We Went to Opening Night of the Palestine Writes Festival. Here’s What Happened

From left: Don Sable, Sheila Berman and Gerri Richmond, Jews from the Philadelphia suburbs, protest outside of the Palestine Writes Festival at Penn on Sept. 22. (Photo by Jarrad Saffren)

Your head was probably spinning if you attempted to keep up with all the updates relating to the Palestine Writes Festival.

The Zionist Organization of America called for the University of Pennsylvania to ban the event from its campus. Other Jewish groups and individuals, from Penn Hillel to American Jewish Committee CEO Ted Deutch, asked the university to condemn speakers who had made anti-Israel comments in the past.

Penn’s administration, led by President M. Elizabeth Magill, obliged but allowed the Sept. 22-24 festival to go on. The executive director of Palestine Writes, novelist Susan Abulhawa, said the event celebrated Palestinian culture but did not deny that it would stand against Israel’s very existence. She also said that Penn students who felt unsafe due to the gathering were making baseless claims.

All of this got heaps of local and national news coverage. So, what would happen when the festival finally began?

2 p.m.

As you walked up Spruce Street toward Irvine Auditorium on Penn’s campus, you saw a line of people waiting to get in the door. But before you got to the crowd, you ran into three people holding white signs with blue text.

“Pro America and Pro Israel,” read one. “United We Stand,” said another.

The folks holding up the signs are Gerri Richmond, Sheila Berman and Don Sable, all Jews from Elkins Park (though Berman lives in Florida now). They came because they viewed the event as hostile to Israel and Jews.

But the suburbanites were the only Jewish protesters outside the auditorium. Instead of picketing the event, Penn Hillel hosted a Shabbat dinner with students and other members of the Jewish community. Deutch, representing the AJC, attended, too.

“I sent emails to ADL (Anti-Defamation League). We spoke at our synagogues,” Richmond said. “The response was that Hillel will have a Shabbat dinner.”

Berman explained that speakers at the festival, such as former Pink Floyd frontman Roger Waters, had histories of denigrating the Jewish state. They had gone beyond celebrating Palestinian culture.

“We’re not just talking about people who might write something pro-Palestinian. They have that right, and they have that right to meet and talk,” Berman said.

3:30 p.m.

Festival attendees made their way in, noshing on free food in an adjoining room and finding seats. They came from all over the country and even the world. Many did not wish to speak to the media.

A woman who did not want to be quoted still said, “There aren’t two sides to injustice.”

The crowd on opening night of the Palestine Writes Festival in Irvine Auditorium at Penn on Sept. 22 (Photo by Jarrad Saffren)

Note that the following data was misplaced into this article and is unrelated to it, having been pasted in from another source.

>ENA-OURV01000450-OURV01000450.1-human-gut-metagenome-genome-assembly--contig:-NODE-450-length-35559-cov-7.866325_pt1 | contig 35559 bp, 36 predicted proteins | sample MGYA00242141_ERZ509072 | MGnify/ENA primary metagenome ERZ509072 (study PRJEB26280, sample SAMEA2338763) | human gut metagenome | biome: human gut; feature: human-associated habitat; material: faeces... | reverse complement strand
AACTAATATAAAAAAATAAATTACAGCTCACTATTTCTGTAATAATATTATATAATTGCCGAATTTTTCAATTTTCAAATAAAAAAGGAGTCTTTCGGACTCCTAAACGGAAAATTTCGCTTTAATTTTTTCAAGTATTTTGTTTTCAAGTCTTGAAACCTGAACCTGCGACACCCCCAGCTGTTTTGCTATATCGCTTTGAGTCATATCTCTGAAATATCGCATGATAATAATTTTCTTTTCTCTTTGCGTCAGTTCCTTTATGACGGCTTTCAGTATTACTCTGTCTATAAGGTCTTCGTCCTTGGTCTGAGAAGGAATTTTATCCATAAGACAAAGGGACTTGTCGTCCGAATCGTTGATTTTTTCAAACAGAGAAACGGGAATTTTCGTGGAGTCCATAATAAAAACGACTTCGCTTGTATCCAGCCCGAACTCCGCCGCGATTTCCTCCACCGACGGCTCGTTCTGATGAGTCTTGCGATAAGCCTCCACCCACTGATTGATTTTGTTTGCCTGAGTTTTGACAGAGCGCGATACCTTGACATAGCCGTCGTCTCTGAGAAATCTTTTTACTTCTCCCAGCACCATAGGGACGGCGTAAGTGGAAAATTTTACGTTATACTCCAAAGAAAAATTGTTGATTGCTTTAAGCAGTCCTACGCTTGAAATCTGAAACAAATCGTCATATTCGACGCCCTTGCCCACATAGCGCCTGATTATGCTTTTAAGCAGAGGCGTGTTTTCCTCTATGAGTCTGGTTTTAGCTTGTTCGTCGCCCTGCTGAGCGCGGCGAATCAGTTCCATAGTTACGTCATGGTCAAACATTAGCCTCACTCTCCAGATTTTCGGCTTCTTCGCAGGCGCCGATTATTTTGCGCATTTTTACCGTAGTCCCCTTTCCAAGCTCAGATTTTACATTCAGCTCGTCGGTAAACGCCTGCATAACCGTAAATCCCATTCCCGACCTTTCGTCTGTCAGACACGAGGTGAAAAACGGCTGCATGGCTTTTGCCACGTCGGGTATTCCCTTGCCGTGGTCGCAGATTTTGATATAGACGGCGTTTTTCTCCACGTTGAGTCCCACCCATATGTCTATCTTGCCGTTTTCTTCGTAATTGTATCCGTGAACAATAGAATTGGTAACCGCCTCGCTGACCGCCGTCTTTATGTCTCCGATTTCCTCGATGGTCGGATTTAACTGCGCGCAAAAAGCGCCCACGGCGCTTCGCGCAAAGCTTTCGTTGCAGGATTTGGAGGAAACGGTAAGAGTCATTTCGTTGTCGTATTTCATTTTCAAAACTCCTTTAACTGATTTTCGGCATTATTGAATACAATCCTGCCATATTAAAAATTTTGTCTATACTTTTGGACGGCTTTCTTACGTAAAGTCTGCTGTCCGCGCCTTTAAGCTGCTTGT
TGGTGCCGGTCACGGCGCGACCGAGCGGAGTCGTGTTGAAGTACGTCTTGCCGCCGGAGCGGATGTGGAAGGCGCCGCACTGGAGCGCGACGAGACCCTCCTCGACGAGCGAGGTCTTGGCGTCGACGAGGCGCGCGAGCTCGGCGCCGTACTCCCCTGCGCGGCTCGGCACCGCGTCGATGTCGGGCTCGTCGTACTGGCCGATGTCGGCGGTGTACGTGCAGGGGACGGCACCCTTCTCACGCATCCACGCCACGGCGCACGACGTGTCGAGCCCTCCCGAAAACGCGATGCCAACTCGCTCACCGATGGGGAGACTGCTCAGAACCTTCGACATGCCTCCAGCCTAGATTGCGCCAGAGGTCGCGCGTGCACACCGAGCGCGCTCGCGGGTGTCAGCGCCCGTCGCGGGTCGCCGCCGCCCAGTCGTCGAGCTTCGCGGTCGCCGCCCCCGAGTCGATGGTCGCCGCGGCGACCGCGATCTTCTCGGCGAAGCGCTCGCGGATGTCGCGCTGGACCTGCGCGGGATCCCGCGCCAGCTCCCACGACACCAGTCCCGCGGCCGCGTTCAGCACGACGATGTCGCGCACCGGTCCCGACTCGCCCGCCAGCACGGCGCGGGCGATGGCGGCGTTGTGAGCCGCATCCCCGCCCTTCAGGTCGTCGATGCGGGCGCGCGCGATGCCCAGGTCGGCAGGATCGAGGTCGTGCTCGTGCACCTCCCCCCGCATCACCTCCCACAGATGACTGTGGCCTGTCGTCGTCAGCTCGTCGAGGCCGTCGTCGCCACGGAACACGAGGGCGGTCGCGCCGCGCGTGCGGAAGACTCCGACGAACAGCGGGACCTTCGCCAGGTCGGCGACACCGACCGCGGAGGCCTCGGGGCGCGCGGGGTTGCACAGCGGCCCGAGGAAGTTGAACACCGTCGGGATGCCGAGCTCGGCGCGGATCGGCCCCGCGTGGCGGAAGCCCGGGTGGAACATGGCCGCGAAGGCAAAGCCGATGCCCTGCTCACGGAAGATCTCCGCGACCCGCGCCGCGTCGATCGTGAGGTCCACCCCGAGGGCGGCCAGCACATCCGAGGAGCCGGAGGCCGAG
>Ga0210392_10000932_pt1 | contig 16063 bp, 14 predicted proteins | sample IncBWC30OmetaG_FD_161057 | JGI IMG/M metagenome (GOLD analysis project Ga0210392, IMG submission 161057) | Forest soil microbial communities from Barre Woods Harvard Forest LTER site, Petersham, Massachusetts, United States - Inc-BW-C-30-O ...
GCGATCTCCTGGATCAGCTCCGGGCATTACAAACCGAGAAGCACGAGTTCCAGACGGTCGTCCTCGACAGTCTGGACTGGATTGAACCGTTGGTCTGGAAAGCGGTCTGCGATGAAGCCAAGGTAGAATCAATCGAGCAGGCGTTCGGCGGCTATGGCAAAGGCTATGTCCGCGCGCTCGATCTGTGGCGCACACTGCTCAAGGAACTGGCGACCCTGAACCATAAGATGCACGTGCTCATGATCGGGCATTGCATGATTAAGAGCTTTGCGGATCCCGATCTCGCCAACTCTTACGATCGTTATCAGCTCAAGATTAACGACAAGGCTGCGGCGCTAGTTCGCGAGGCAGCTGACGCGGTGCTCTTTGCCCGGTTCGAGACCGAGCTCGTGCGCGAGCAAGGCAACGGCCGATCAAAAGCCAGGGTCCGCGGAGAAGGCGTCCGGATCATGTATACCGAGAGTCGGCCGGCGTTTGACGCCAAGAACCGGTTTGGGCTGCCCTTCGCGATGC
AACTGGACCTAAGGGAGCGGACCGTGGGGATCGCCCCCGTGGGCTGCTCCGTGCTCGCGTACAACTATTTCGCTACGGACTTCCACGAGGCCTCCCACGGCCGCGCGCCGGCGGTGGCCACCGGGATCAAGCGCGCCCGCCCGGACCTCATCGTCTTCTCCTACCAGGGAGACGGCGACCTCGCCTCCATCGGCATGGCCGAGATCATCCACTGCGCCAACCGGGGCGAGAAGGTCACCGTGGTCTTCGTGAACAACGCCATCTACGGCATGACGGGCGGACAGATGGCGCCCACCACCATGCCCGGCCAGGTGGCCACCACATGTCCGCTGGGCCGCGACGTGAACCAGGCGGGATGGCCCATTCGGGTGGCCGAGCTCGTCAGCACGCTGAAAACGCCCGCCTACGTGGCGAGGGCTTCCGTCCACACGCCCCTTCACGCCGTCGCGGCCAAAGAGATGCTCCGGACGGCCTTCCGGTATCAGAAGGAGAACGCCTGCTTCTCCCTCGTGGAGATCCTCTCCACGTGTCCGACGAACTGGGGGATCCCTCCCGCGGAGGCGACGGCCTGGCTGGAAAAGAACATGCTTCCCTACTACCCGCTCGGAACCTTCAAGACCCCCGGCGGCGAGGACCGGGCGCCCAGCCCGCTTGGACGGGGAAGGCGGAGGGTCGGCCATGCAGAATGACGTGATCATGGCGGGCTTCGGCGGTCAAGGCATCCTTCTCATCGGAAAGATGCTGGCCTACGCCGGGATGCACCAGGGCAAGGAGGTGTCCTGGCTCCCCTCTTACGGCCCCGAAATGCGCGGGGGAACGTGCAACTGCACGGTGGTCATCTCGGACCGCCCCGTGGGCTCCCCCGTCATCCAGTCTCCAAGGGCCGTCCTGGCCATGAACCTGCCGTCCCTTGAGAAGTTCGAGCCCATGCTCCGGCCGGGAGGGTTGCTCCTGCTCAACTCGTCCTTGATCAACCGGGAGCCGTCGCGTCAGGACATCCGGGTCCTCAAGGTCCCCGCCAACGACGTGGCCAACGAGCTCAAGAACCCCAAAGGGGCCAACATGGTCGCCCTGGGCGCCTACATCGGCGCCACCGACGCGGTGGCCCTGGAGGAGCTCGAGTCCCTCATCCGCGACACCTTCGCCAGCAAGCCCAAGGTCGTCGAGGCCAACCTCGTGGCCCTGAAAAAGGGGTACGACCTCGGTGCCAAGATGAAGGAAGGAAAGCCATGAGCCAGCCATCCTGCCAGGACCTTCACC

But a couple of people were willing to talk. Hanna Salmon traveled from Texas. She comes from “a Scottish background,” she said. But she’s here because she’s “interested in the Palestinian cause.”

“What’s happening in Palestine is unjust,” Salmon explained. “Storytelling is a big part of how to fight that injustice.”

Rami Kanso came from Jordan. His wife, Dana Dajani, was about to perform spoken word poetry in a little over an hour. Kanso said it was nice to “gather for Palestine” in a positive way.

“When we gather for Palestine, it’s always for protest or there’s war happening, Gaza being bombed, children being killed,” he said. “This is more celebrating the culture.”

4:30 p.m.

For the event’s opening act, music played overhead and dancers kicked and swayed in unison. The packed crowd in the bottom level of Irvine Auditorium clapped, cheered and stood.

Minutes later, Philadelphia-based comedian Amer Zahr took to the stage.

“They’ve been trying to get rid of us,” Zahr said. “There’s only one reason you try to silence the other side: Because you are lying.”

The opening act of the Palestine Writes Festival at Penn on Sept. 22 featured a dance. (Photo by Jarrad Saffren)

The crowd cheered.

Then, it’s Huda J. Fakhreddine’s turn. The Penn professor of Arabic literature and event organizer also referenced the controversy surrounding the festival. But the festival was still happening, she said.

“This battle for voice, agency, literature and the arts has been won,” she continued.

The people cheered again.

To close the opening act, Abulhawa walked forward from the back of the stage and gave a 20-minute speech.

“It’s about the fact that we remain proud, unbroken, defiant,” she said of the event. “Even though we are battered, colonized, exiled, robbed, terrorized and demeaned.”

6 p.m.

It’s the event of the night: A panel discussion on “The Cost of Friendship” with Palestinians featuring Waters, left-wing journalist Gary Younge and novelist Viet Thanh Nguyen. Waters video chatted in.

He revealed that he was in Philadelphia. He was just told not to come to campus by Penn’s Division of Public Safety. Waters was originally going to participate remotely. But he decided to show up after reading articles in Jewish newspapers about the controversy surrounding the event.

Waters attempted to explain how he came to support a cultural boycott of Israel. Fans emailed him asking him to cancel a 2005 show in Tel Aviv. He obliged.

“This has nothing to do with antisemitism,” he said. “There is not a single modicum of antisemitism in my heart.”

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